Together we build. It's the Sixers marketing slogan as they prepare for a brighter future that includes a healthy Nerlens Noel, a Michael Carter-Williams that will only get better with time and, hopefully, two first-round draft choices this spring.
But, right now, it's January, and the Sixers are only 37 games into an 82-game schedule with 12 wins and 25 losses.
Saturday night, the Sixers lost their fourth straight game when they fell, 102-92, to the New York Knicks. A second quarter in which they were outscored by 20 points ultimately led to their defeat, but the Sixers' lack of depth was apparent, too, as it is on many nights.
The Sixers' bench was outscored, 50-20, by the Knicks' reserves. The Sixers' subs average 27.5 points in 15.8 minutes -- both statistics rank 21st in a 30-team league. That said, the Sixers are the 12th-highest scoring team in the NBA, with 102.5 points per game.
Clearly their starters do the heavy lifting when it comes to scoring.
“Look at the age and the resumes of our bench, and let's just start there. That is not an insult, it is just the truth. We are grooming,” head coach Brett Brown said. “We have inexperienced players, and we are trying to identify them and polish up and keep players. Apply resume and experience and payroll to our bench and you can see that it is always a challenge.”
Four players -- Tony Wroten, Hollis Thompson, Brandon Davies, and Elliot Williams -- saw time in a reserve role for Brown Saturday night. They played a combined 49 minutes. The Knicks reserves played a total of 72 minutes, and when you do apply payroll to the two groups the numbers are drastically different.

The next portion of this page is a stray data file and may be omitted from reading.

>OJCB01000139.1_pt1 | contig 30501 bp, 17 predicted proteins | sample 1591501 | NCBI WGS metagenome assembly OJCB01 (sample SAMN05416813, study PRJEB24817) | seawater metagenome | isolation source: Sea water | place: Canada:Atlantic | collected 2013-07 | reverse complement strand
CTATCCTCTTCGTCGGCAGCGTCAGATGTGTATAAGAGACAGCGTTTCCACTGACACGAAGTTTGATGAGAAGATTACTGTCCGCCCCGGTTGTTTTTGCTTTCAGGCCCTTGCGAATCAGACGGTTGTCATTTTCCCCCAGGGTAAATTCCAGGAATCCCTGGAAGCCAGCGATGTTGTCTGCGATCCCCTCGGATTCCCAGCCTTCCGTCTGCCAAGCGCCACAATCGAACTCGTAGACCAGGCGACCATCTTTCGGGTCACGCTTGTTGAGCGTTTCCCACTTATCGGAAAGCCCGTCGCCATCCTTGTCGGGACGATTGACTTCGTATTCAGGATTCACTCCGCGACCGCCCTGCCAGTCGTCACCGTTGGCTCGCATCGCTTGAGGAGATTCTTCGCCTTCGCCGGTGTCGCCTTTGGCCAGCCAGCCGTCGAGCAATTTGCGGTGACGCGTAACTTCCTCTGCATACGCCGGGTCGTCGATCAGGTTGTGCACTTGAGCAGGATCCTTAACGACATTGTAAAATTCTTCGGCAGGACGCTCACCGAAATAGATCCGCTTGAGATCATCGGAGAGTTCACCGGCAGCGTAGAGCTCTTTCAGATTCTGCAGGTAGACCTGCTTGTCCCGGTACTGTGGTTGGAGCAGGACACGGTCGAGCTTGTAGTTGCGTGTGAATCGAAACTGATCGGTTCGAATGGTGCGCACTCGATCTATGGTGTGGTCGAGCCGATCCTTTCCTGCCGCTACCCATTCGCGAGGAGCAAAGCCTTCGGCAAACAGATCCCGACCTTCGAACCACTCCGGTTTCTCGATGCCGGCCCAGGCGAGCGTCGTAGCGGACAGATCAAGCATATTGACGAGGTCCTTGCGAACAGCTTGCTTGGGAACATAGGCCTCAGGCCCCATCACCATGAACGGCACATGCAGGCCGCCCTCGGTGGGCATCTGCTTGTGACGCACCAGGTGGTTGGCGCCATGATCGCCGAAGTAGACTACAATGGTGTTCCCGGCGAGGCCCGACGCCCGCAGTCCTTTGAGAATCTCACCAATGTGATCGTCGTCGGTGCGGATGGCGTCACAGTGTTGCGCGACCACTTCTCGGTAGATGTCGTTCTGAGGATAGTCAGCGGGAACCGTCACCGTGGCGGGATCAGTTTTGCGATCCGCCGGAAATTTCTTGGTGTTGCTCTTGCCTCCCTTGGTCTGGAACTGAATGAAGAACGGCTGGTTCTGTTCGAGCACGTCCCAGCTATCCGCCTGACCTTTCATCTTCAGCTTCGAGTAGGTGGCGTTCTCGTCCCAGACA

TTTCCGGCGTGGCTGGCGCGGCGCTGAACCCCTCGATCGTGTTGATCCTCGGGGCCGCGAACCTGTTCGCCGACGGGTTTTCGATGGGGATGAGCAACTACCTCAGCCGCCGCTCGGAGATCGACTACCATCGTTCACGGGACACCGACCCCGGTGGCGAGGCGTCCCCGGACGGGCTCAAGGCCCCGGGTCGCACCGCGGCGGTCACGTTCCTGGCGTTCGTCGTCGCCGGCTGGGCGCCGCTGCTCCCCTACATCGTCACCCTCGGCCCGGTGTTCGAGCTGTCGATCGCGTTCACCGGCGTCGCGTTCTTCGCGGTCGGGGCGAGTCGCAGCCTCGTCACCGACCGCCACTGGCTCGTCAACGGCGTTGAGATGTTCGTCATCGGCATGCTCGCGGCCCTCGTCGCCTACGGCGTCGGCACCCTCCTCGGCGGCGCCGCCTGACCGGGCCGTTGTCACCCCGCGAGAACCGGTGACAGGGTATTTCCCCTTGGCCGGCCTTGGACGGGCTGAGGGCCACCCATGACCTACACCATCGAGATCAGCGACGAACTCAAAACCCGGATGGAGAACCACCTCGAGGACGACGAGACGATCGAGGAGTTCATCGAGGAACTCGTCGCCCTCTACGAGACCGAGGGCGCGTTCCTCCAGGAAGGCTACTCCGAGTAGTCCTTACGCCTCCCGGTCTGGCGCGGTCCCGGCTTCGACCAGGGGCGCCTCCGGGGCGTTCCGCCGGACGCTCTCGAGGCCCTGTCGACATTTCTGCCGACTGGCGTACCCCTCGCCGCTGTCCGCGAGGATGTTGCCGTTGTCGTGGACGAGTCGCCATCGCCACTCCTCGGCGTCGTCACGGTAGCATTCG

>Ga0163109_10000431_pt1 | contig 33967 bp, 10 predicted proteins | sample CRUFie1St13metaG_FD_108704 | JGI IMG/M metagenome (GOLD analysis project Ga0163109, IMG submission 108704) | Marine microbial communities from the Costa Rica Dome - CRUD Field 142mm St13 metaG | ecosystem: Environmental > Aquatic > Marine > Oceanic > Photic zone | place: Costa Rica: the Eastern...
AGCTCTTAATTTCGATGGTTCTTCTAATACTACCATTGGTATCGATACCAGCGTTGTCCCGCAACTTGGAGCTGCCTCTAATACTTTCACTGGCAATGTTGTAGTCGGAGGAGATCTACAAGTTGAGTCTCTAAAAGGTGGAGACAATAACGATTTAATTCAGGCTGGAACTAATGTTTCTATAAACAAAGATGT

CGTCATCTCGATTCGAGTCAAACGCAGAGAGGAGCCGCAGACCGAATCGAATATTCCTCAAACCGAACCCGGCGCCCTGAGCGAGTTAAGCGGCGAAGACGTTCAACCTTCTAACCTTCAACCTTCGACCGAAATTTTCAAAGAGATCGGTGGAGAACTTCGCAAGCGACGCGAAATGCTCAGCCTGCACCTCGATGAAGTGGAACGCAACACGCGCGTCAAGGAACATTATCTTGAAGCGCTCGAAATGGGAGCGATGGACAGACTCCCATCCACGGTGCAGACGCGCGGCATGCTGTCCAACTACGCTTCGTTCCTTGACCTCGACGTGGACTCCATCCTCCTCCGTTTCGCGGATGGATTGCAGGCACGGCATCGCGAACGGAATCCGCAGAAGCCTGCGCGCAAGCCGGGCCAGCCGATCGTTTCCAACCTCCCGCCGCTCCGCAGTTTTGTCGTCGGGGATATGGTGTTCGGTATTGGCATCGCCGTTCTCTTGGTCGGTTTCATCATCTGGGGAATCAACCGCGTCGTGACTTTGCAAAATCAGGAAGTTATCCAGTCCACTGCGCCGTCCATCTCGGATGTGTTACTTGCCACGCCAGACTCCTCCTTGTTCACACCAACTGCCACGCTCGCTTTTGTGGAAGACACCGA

The Knicks' bench earns a combined salary of $30.4 million. Amar’e Stoudemire’s salary (almost $22 million) this season certainly has a huge impact on that number. Still, the Sixers' reserves that were available for Brown Saturday night make a combined $2.9 million.
And then when you consider that the average age of those four Sixers reserves is 22 years old with a combined two years of NBA experience, you begin to understand the hand Brown has been dealt.
And still, he does not complain.
“I love it. They are good people," Brown said, referring to his backups. "[They're] good players and we are trying to create opportunities and help develop them, so there is a partnership that I am with them on. But at times there is a drought when you start to sub, and that is part of young players trying to forge a role in the NBA.”
“I have confidence that our bench will do two things. We ask them to play with an amazing energy and a tenacity, where they fly around defensively. And then I ask them to take off and run. Perfect execution, perfect shot selection, perfect ability to shoot high-percentage shots from outside the three-point range -- at this stage, that is not them. So they need to dump what they have into energy, defensive kamikaze stuff, and offensive pace.”
The Sixers entertain the Bobcats Wednesday at the Wells Fargo Center.